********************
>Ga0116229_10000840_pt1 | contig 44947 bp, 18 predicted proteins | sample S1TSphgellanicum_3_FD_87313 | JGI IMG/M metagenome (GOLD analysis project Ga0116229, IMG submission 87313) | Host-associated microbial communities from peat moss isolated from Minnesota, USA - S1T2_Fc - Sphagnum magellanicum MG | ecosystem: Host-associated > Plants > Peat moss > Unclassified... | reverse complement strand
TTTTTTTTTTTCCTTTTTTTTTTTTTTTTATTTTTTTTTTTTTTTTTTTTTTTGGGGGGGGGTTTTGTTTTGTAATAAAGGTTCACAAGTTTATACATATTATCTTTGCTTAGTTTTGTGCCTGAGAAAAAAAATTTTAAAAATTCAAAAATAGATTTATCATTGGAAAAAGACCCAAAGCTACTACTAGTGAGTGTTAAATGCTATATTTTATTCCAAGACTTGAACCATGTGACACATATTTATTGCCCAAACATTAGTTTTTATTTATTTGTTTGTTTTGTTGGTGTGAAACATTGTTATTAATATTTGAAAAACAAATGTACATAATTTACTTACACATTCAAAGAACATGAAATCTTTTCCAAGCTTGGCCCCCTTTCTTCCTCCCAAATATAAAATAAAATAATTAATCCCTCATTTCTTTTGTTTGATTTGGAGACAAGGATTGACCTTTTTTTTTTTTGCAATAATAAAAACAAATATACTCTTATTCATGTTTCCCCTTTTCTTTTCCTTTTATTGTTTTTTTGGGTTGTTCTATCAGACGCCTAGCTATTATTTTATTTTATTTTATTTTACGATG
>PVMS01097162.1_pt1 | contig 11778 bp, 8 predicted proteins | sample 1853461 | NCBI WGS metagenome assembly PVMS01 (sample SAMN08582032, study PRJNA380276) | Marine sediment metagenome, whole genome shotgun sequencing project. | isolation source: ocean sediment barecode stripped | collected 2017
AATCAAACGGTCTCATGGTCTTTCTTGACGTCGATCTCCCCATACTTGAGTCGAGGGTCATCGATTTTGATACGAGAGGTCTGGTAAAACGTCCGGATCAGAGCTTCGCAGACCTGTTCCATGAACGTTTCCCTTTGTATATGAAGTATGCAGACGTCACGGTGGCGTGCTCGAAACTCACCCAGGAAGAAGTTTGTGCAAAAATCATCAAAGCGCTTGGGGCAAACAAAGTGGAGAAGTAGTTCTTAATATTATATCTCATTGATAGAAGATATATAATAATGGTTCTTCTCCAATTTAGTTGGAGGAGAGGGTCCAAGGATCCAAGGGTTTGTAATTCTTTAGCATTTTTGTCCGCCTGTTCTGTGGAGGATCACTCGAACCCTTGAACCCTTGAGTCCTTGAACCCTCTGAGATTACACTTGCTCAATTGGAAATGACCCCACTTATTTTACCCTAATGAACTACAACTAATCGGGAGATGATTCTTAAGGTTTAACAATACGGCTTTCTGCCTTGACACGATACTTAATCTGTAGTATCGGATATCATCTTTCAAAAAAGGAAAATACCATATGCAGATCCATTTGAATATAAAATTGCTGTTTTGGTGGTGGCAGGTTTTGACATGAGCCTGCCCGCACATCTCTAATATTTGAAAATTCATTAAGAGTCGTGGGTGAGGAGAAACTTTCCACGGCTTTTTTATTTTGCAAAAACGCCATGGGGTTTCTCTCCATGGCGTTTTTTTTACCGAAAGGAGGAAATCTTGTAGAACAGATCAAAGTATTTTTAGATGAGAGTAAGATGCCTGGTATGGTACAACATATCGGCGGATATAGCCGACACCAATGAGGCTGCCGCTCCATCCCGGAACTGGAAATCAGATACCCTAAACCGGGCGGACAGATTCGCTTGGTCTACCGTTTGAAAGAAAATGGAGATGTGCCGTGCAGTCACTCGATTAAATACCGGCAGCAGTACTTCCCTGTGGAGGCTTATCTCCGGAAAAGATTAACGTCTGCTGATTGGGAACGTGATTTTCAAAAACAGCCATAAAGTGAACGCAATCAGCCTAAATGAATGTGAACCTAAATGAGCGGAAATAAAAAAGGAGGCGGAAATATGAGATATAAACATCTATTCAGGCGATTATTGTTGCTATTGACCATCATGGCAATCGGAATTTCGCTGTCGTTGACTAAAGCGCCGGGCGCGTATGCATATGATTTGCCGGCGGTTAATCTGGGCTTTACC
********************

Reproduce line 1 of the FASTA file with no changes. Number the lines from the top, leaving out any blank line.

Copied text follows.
>Ga0116229_10000840_pt1 | contig 44947 bp, 18 predicted proteins | sample S1TSphgellanicum_3_FD_87313 | JGI IMG/M metagenome (GOLD analysis project Ga0116229, IMG submission 87313) | Host-associated microbial communities from peat moss isolated from Minnesota, USA - S1T2_Fc - Sphagnum magellanicum MG | ecosystem: Host-associated > Plants > Peat moss > Unclassified... | reverse complement strand